Teen Wolf: The Movie Is Its Own Worst Enemy

Curtis Bonds Baker/MTV Entertainment

"We have heard many tales about teenage werewolves, there always seems to be a new one." 

This statement is made by Dr. Conrad Fenris, an expert on lycanthropy and the director of Eichen House, a supernatural prison/insane asylum located in the mysterious town of Beacon Hills, which is home to many supernatural creatures, villains, heroes, and at one point, a teen wolf. 

However, in attempting to create a new story about a teenage werewolf, the movie Teen Wolf fails to develop the characters it already has and creates a chaotic plot.

The movie Teen Wolf: The Movie, which is premiering on January 26th on Paramount+, is based on the controversial MTV series from 2011. In this movie, the main character Scott McCall (played by Tyler Posey) is no longer a teenager, but he still struggles with feelings of loneliness. When a dangerous enemy with a familiar appearance appears, Scott must enlist the help of his pack and hope that their combined power is enough to save the town of Beacon Hills.

The movie features a cast of familiar faces, including Tyler Posey, Crystal Reed, Tyler Hoechlin, Holland Roden, Colton Haynes and more. The movie is a reunion of sorts, as the characters are forced to revisit their old high school haunts. However, creator Jeff Davis relies heavily on familiar faces and callbacks, which cannot fully justify the film's existence, especially when it comes at the expense of its most dedicated fans.

Teen Wolf, a TV show, was never considered great by critics. When it first aired, it was criticized for having little connection to the original 1985 film and for having unrealistic plotlines. However, the show became popular among teenagers who watched MTV because of its strong focus on teenage sexuality.

The cast was made up of young adults in a school setting with a lot of kissing and shirtless scenes. The show also benefited from the popularity of supernatural themed shows such as Twilight and The Vampire Diaries.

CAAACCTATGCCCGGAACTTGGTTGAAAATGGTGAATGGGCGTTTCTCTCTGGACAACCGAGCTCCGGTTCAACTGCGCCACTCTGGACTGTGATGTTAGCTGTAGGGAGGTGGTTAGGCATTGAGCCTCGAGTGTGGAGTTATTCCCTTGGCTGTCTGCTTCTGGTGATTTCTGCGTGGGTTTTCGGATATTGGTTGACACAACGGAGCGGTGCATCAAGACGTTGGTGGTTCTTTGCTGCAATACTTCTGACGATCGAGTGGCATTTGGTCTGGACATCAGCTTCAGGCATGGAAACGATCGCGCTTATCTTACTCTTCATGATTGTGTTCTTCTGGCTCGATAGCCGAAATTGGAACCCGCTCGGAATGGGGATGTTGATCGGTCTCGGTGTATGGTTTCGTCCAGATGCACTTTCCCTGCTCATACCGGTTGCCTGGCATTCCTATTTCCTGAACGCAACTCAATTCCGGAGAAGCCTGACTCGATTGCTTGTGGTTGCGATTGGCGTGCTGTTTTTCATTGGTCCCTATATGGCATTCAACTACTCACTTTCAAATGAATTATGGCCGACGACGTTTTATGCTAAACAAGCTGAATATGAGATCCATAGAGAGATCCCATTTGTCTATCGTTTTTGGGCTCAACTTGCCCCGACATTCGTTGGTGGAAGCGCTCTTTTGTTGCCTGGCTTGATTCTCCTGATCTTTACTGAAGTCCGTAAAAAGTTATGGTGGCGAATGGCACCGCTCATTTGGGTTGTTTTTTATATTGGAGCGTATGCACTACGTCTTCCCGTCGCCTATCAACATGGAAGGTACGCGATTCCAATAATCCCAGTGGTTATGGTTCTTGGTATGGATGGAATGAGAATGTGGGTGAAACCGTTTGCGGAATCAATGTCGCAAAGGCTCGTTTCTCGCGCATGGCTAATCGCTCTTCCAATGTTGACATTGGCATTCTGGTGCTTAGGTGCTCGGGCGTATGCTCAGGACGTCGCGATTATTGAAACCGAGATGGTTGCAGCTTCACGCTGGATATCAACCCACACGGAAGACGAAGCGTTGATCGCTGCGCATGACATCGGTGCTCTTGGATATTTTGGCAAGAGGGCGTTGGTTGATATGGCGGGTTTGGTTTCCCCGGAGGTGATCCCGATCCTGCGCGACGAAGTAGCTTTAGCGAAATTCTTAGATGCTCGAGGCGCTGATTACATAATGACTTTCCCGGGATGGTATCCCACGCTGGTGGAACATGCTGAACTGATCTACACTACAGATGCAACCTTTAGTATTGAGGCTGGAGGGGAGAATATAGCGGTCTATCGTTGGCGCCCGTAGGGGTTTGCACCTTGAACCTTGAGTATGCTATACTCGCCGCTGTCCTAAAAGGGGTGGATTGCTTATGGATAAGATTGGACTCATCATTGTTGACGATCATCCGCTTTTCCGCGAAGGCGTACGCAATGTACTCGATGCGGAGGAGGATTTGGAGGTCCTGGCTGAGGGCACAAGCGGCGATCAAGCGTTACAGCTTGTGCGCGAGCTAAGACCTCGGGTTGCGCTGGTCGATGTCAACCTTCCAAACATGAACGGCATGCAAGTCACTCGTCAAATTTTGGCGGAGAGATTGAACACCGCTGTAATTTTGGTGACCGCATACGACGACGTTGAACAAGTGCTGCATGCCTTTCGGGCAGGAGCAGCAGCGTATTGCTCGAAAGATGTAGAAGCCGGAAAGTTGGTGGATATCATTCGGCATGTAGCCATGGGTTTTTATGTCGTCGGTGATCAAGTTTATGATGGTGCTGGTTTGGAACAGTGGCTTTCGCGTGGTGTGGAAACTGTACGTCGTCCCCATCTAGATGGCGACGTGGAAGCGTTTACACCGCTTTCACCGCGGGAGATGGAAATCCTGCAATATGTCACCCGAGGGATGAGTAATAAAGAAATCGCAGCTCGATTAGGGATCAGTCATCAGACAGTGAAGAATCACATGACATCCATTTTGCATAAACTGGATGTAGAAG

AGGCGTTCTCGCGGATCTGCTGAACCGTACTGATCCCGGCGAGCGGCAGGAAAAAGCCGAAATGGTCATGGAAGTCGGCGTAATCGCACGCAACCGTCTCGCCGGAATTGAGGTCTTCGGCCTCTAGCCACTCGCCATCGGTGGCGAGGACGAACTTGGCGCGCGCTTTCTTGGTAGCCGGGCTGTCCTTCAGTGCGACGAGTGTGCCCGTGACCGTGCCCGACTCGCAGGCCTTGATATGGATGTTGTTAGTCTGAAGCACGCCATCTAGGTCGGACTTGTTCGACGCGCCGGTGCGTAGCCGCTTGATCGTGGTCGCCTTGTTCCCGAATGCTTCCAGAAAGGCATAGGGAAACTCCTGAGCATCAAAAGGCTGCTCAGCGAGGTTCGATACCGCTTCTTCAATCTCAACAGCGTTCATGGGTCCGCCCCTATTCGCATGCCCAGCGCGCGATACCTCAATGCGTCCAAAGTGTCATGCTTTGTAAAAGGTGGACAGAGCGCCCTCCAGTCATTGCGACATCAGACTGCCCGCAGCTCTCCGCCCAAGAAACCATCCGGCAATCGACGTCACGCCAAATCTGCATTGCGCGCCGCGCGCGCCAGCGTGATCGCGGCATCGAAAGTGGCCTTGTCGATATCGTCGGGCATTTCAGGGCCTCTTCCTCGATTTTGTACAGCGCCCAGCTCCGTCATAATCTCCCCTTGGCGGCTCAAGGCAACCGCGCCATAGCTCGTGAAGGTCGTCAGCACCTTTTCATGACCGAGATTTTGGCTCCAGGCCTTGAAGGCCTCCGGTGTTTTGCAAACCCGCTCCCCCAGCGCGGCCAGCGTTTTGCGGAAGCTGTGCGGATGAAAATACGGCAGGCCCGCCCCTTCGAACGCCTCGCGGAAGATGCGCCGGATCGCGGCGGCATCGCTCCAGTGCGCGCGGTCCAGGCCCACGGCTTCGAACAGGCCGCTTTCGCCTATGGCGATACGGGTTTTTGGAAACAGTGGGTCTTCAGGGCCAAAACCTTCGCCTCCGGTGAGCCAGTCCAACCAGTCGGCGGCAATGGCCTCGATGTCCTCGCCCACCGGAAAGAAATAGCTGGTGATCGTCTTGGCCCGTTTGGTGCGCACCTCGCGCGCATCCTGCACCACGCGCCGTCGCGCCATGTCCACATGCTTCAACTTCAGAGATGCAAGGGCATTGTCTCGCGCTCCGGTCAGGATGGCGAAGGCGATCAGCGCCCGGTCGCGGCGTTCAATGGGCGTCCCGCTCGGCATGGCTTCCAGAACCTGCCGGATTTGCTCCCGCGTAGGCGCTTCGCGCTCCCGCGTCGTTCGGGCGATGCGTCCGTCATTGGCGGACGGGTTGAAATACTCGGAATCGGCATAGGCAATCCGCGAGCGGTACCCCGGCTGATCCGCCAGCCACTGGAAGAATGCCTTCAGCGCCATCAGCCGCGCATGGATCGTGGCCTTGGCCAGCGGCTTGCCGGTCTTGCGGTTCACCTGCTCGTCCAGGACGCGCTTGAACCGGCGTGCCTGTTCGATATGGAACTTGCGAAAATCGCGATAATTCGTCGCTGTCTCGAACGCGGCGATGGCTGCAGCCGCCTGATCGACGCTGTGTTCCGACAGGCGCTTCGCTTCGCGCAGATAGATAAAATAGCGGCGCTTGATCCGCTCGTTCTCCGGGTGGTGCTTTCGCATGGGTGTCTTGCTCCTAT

Additionally, the rise of the blogging site Tumblr helped to promote the show, particularly a popular ship involving the characters Derek Hale and Stiles Stilinski. This helped the show to gain a dedicated fan base that kept it on the air for six seasons and 100 episodes. 

Teen Wolf helped to launch the careers of actors Tyler Hoechlin and Dylan O'Brien, but its popularity dropped during its fifth season. This was partly due to the show's tendency to introduce and then discard popular characters who were from marginalized communities, such as queer characters and characters of color. One example of this is the character Kira Yukimura, played by Arden Cho, who was the first woman of color to have a lead role on the show. 

However, she was removed from the cast before the final season, which upset many fans. This controversy resurfaced in May 2022, when Cho revealed that she was offered less pay than her white, female co-stars when offered a role in Teen Wolf: The Movie.

"I could easily think of more than ten Asian American actors who were paid less than their non-Asian counterparts," Cho stated. "I turned down the offer not just for myself, but because I hope for more equality in the future."

Dylan O'Brien is not part of the spin-off film and he mentioned that it was due to scheduling conflicts and a desire to move on from the past. Although Arden Cho is not mentioned in the film and O'Brien's character's jeep is given more importance, the movie still includes the villains and storylines associated with their characters which makes their absence more prominent.

Tyler Posey's performance is satisfactory and Hoechlin continues to excel as a father figure, but the only one who seems to understand the show's comedic potential is Colton Haynes, leaving the rest of the cast struggling to make the script, which is fundamentally not serious, appear legitimate.

MTV's Teen Wolf, once referred to as "perfectly reverse-engineered for Tumblr" by Teen Vogue, was known for its supernatural content and heavy focus on teenage sexuality. Unfortunately, the same issues that led to the show's end are present in the spin-off movie, Teen Wolf: The Movie.

The movie fails to capture the campy and entertaining aspects of the show and lacks the presence of Dylan O'Brien, Arden Cho or any acknowledgement of the fanbase that made Teen Wolf successful. Without these elements, the movie version of the hit series feels like a poorly attended high school reunion: uncomfortable to watch and a waste of time. 

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